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1/6. Hot tub-related Mycobacterium avium intracellulare pneumonitis.

    Atypical Mycobacteria have been widely known to cause opportunistic infections in patients with AIDS. Recently, cases have been reported of patients colonized with atypical Mycobacteria who are only partially responsive to antibacterial treatment. It is thought that perhaps these cases represent a clinically different subset of patients that not only have underlying infection, but hypersensitivity disease as well, which may be responsive to concomitant treatment with oral corticosteroids.
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2/6. hypersensitivity pneumonitis associated with mycobacterium avium complex and hot tub use.

    Many diseases, mainly infectious and inhalational, have been associated with the use of hot tubs. "Hot tub lung" is a recently described disease entity associated with mycobacterium avium complex (MAC) and is thought to be either an infection or a hypersensitivity pneumonitis. We describe 2 patients with progressively worsening respiratory symptoms and pulmonary function, along with diffuse radiographic changes consisting primarily of ground-glass opacities. Treatment with corticosteroids, based on lung biopsies suggesting sarcoidosis in 1 patient and eosinophilic bronchiolitis in the other, resulted in little improvement with both patients experiencing respiratory failure. Both patients continued regular and continued hot tub use despite ongoing respiratory difficulties, and MAC was identified in the hot tub water and/or lung tissue from each patient. Discontinuation of hot tub use, without antimycobacterial therapy, led to prompt improvement in symptoms, pulmonary function, and radiographic abnormalities, strongly supporting a diagnosis of hypersensitivity pneumonitis. hypersensitivity to MAC, rather than an infection, is the likely underlying mechanism in these 2 cases of hot tub lung.
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keywords = avium
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3/6. hypersensitivity pneumonitis reaction to Mycobacterium avium in household water.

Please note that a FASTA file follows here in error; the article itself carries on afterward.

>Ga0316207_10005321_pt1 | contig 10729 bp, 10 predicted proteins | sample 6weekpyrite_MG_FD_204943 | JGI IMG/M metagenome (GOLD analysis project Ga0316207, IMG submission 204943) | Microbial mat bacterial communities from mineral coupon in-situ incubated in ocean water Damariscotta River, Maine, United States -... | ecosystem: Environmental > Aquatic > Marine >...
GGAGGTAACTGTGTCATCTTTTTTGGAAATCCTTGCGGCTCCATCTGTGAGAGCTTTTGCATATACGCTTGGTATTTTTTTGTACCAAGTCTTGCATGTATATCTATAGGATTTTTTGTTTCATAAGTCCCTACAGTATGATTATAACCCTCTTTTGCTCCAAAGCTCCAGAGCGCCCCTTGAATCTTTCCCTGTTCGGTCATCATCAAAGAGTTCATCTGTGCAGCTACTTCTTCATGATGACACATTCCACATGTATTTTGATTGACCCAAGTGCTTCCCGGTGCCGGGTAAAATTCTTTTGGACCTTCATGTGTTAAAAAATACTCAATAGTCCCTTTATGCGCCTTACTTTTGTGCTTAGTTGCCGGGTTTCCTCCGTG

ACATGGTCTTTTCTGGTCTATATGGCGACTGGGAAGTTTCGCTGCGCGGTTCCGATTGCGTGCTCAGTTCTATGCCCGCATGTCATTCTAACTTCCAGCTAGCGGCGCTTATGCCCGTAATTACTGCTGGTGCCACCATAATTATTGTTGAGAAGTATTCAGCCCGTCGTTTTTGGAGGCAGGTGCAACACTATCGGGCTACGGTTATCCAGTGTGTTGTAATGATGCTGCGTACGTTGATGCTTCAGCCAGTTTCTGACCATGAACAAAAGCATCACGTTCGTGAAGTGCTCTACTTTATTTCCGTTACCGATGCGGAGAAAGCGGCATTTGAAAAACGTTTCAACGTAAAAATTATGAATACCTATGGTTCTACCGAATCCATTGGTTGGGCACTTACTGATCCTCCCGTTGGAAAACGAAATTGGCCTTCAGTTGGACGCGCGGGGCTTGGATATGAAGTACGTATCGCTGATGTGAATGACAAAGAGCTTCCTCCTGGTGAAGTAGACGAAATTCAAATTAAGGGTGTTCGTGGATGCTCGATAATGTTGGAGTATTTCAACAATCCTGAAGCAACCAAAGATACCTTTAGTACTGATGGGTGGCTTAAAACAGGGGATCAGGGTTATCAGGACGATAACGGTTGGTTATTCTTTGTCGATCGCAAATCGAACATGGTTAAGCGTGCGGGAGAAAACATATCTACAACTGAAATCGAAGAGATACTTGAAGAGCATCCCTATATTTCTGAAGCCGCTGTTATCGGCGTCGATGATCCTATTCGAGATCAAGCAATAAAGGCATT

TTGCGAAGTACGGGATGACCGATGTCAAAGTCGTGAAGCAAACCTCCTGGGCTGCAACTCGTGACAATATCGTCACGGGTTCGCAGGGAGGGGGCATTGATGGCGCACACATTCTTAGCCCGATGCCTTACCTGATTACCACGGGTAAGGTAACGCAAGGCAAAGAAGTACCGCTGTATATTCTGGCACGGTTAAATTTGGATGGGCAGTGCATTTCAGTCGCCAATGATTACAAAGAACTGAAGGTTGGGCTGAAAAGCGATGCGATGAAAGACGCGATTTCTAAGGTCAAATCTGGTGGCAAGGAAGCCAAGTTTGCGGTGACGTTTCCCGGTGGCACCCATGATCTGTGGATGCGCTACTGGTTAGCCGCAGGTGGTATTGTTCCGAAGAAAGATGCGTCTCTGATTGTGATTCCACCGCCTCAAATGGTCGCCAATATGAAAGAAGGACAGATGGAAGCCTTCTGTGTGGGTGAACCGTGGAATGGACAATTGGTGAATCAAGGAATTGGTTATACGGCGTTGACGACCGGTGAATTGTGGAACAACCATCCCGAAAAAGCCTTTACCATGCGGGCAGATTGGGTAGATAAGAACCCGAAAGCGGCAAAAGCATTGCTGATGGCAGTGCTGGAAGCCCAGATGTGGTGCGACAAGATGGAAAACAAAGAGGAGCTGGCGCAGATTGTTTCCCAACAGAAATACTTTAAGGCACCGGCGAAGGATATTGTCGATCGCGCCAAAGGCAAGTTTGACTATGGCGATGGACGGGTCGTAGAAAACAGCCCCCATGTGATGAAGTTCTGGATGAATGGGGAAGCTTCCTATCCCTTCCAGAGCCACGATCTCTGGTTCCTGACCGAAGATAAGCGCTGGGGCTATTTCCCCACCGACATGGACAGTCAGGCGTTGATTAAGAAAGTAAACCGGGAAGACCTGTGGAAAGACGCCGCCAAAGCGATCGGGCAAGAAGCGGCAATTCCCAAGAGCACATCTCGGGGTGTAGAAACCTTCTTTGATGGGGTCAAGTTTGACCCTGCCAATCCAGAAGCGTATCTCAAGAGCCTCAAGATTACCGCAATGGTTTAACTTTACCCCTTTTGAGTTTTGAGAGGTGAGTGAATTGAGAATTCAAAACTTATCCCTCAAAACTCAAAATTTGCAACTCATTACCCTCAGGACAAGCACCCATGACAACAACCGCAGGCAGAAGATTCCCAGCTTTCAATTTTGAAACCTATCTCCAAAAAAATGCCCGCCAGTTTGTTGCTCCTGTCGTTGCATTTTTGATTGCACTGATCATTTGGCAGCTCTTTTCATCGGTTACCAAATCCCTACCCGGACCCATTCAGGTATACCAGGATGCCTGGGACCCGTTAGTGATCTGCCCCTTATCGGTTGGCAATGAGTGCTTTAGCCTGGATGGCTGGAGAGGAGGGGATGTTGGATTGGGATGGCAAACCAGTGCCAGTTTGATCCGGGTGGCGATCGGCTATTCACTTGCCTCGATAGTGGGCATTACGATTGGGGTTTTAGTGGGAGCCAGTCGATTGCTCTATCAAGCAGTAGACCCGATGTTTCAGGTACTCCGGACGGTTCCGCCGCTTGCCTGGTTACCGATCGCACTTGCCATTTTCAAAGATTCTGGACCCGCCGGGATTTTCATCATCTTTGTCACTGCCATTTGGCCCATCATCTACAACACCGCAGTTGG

BACKGROUND: hypersensitivity pneumonitis has been described with exposure to aerosolized mycobacterium avium complex (MAC) in indoor hot tubs (hot tub lung). OBJECTIVES: To describe a case of MAC-associated hypersensitivity pneumonitis-like reaction possibly from showering and review previous hot tub lung reports. methods: For the case report, we investigated a patient with histologically diagnosed hypersensitivity pneumonitis and MAC-positive sputum culture findings. Mycobacterial cultures were obtained from his home and workplace. Isolates were typed using pulsed-field gel electrophoresis. For the review, medline and EMBASE were searched for hot tub lung reports, which were reviewed and summarized. RESULTS: A 50-year-old man had progressive dyspnea and episodic fever and myalgias. Pulmonary function testing results revealed obstruction and impaired diffusion; a chest CT scan found diffuse, centrilobular, ground-glass nodules, and air trapping, and a lymphocytic alveolitis with an elevated CD4/CD8 ratio. Transbronchial biopsy showed multiple well-formed nonnecrotizing granulomas. Multiple respiratory samples and shower and bathtub specimens grew MAC, with matching pulsed-field gel electrophoresis patterns. The patient changed from showering to tub bathing. prednisone and antimycobacterial drugs were administered for approximately 1 year. His symptoms, pulmonary function abnormalities, and CT scan findings resolved. The literature review yielded 36 cases of hot tub lung. Clinical features included dyspnea (97%), cough (78%), and fever (58%). Pulmonary function testing showed obstruction (67%), restriction (55%), and impaired diffusion (75%). A chest CT scan showed ground-glass opacification (95%) and nodules (67%). Granulomas were well-formed in 95%. Treatments included discontinuation of hot tub use and prednisone, antimycobacterial drugs, or both. Outcomes were favorable. CONCLUSIONS: A hypersensitivity pneumonitis-like reaction to mycobacteria can occur from exposures other than hot tubs. There are key differences between classic hypersensitivity pneumonitis and MAC-associated hypersensitivity pneumonitis. Antimycobacterial therapy may be required. The possibility of MAC hypersensitivity pneumonitis from showering raises potential implications in the investigation of patients with hypersensitivity pneumonitis.